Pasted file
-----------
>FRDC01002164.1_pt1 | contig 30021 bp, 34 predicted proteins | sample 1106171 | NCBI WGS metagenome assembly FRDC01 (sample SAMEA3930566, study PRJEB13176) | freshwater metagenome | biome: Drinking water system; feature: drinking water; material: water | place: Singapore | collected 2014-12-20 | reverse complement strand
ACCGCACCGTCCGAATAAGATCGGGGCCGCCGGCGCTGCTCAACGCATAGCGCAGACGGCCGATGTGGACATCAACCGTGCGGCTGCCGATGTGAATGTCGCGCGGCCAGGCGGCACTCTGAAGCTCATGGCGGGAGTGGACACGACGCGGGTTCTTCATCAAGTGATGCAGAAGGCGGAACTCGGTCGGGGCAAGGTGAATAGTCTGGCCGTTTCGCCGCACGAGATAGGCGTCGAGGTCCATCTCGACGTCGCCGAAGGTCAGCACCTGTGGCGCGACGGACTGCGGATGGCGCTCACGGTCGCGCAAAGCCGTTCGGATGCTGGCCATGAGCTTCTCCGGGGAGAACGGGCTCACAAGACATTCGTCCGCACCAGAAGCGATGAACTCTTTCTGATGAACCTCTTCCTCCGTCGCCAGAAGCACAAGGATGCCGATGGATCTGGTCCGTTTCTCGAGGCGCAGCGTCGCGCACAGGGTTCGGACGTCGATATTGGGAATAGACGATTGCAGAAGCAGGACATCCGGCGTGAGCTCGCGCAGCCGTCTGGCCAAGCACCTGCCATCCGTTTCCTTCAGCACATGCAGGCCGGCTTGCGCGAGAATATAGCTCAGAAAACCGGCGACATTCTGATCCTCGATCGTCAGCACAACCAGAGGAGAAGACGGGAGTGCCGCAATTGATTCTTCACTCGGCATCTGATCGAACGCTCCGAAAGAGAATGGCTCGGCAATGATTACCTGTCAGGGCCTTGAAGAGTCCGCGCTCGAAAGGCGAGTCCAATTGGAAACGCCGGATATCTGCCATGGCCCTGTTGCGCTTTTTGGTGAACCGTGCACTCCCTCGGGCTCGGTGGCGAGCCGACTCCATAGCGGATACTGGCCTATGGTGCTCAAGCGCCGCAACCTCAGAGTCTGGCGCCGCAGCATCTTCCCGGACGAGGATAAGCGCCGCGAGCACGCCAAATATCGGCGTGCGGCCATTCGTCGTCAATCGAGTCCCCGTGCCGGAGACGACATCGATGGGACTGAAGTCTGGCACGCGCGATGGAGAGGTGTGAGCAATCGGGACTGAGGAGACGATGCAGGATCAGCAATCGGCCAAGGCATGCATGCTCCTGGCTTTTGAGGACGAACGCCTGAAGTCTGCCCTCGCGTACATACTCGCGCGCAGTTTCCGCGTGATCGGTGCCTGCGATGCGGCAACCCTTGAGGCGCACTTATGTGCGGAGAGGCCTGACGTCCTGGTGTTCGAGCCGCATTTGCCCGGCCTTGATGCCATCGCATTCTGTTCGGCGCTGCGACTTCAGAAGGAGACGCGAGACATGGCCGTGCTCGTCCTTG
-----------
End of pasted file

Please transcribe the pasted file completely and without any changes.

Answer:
>FRDC01002164.1_pt1 | contig 30021 bp, 34 predicted proteins | sample 1106171 | NCBI WGS metagenome assembly FRDC01 (sample SAMEA3930566, study PRJEB13176) | freshwater metagenome | biome: Drinking water system; feature: drinking water; material: water | place: Singapore | collected 2014-12-20 | reverse complement strand
ACCGCACCGTCCGAATAAGATCGGGGCCGCCGGCGCTGCTCAACGCATAGCGCAGACGGCCGATGTGGACATCAACCGTGCGGCTGCCGATGTGAATGTCGCGCGGCCAGGCGGCACTCTGAAGCTCATGGCGGGAGTGGACACGACGCGGGTTCTTCATCAAGTGATGCAGAAGGCGGAACTCGGTCGGGGCAAGGTGAATAGTCTGGCCGTTTCGCCGCACGAGATAGGCGTCGAGGTCCATCTCGACGTCGCCGAAGGTCAGCACCTGTGGCGCGACGGACTGCGGATGGCGCTCACGGTCGCGCAAAGCCGTTCGGATGCTGGCCATGAGCTTCTCCGGGGAGAACGGGCTCACAAGACATTCGTCCGCACCAGAAGCGATGAACTCTTTCTGATGAACCTCTTCCTCCGTCGCCAGAAGCACAAGGATGCCGATGGATCTGGTCCGTTTCTCGAGGCGCAGCGTCGCGCACAGGGTTCGGACGTCGATATTGGGAATAGACGATTGCAGAAGCAGGACATCCGGCGTGAGCTCGCGCAGCCGTCTGGCCAAGCACCTGCCATCCGTTTCCTTCAGCACATGCAGGCCGGCTTGCGCGAGAATATAGCTCAGAAAACCGGCGACATTCTGATCCTCGATCGTCAGCACAACCAGAGGAGAAGACGGGAGTGCCGCAATTGATTCTTCACTCGGCATCTGATCGAACGCTCCGAAAGAGAATGGCTCGGCAATGATTACCTGTCAGGGCCTTGAAGAGTCCGCGCTCGAAAGGCGAGTCCAATTGGAAACGCCGGATATCTGCCATGGCCCTGTTGCGCTTTTTGGTGAACCGTGCACTCCCTCGGGCTCGGTGGCGAGCCGACTCCATAGCGGATACTGGCCTATGGTGCTCAAGCGCCGCAACCTCAGAGTCTGGCGCCGCAGCATCTTCCCGGACGAGGATAAGCGCCGCGAGCACGCCAAATATCGGCGTGCGGCCATTCGTCGTCAATCGAGTCCCCGTGCCGGAGACGACATCGATGGGACTGAAGTCTGGCACGCGCGATGGAGAGGTGTGAGCAATCGGGACTGAGGAGACGATGCAGGATCAGCAATCGGCCAAGGCATGCATGCTCCTGGCTTTTGAGGACGAACGCCTGAAGTCTGCCCTCGCGTACATACTCGCGCGCAGTTTCCGCGTGATCGGTGCCTGCGATGCGGCAACCCTTGAGGCGCACTTATGTGCGGAGAGGCCTGACGTCCTGGTGTTCGAGCCGCATTTGCCCGGCCTTGATGCCATCGCATTCTGTTCGGCGCTGCGACTTCAGAAGGAGACGCGAGACATGGCCGTGCTCGTCCTTG